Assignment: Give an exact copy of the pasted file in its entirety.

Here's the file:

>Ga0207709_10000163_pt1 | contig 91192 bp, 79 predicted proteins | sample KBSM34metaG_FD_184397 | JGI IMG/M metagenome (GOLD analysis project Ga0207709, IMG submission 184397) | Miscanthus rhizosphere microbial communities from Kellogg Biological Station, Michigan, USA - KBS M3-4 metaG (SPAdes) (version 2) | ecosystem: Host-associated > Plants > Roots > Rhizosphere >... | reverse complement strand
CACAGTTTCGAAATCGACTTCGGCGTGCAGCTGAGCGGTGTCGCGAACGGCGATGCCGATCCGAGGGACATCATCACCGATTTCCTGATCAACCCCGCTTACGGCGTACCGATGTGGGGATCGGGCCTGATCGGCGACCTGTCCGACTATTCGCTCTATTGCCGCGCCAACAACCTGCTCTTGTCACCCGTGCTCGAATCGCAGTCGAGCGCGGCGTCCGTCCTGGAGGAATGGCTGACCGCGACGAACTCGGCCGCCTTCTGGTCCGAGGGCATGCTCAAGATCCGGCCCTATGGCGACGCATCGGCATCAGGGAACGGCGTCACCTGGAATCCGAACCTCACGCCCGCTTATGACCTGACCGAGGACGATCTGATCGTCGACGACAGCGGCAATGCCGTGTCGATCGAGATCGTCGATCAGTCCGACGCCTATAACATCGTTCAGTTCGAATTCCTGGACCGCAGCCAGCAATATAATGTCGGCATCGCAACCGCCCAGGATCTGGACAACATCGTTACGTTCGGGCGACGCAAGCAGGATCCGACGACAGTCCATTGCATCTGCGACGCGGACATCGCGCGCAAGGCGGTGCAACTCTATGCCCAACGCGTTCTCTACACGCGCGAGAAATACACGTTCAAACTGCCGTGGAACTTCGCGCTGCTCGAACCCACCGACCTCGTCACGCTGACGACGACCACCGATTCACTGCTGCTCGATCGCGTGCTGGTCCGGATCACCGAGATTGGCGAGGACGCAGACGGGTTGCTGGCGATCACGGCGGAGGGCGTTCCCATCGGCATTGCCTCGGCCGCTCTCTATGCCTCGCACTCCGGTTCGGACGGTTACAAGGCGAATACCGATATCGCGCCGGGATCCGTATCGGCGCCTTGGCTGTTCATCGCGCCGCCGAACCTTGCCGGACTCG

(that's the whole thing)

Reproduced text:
>Ga0207709_10000163_pt1 | contig 91192 bp, 79 predicted proteins | sample KBSM34metaG_FD_184397 | JGI IMG/M metagenome (GOLD analysis project Ga0207709, IMG submission 184397) | Miscanthus rhizosphere microbial communities from Kellogg Biological Station, Michigan, USA - KBS M3-4 metaG (SPAdes) (version 2) | ecosystem: Host-associated > Plants > Roots > Rhizosphere >... | reverse complement strand
CACAGTTTCGAAATCGACTTCGGCGTGCAGCTGAGCGGTGTCGCGAACGGCGATGCCGATCCGAGGGACATCATCACCGATTTCCTGATCAACCCCGCTTACGGCGTACCGATGTGGGGATCGGGCCTGATCGGCGACCTGTCCGACTATTCGCTCTATTGCCGCGCCAACAACCTGCTCTTGTCACCCGTGCTCGAATCGCAGTCGAGCGCGGCGTCCGTCCTGGAGGAATGGCTGACCGCGACGAACTCGGCCGCCTTCTGGTCCGAGGGCATGCTCAAGATCCGGCCCTATGGCGACGCATCGGCATCAGGGAACGGCGTCACCTGGAATCCGAACCTCACGCCCGCTTATGACCTGACCGAGGACGATCTGATCGTCGACGACAGCGGCAATGCCGTGTCGATCGAGATCGTCGATCAGTCCGACGCCTATAACATCGTTCAGTTCGAATTCCTGGACCGCAGCCAGCAATATAATGTCGGCATCGCAACCGCCCAGGATCTGGACAACATCGTTACGTTCGGGCGACGCAAGCAGGATCCGACGACAGTCCATTGCATCTGCGACGCGGACATCGCGCGCAAGGCGGTGCAACTCTATGCCCAACGCGTTCTCTACACGCGCGAGAAATACACGTTCAAACTGCCGTGGAACTTCGCGCTGCTCGAACCCACCGACCTCGTCACGCTGACGACGACCACCGATTCACTGCTGCTCGATCGCGTGCTGGTCCGGATCACCGAGATTGGCGAGGACGCAGACGGGTTGCTGGCGATCACGGCGGAGGGCGTTCCCATCGGCATTGCCTCGGCCGCTCTCTATGCCTCGCACTCCGGTTCGGACGGTTACAAGGCGAATACCGATATCGCGCCGGGATCCGTATCGGCGCCTTGGCTGTTCATCGCGCCGCCGAACCTTGCCGGACTCG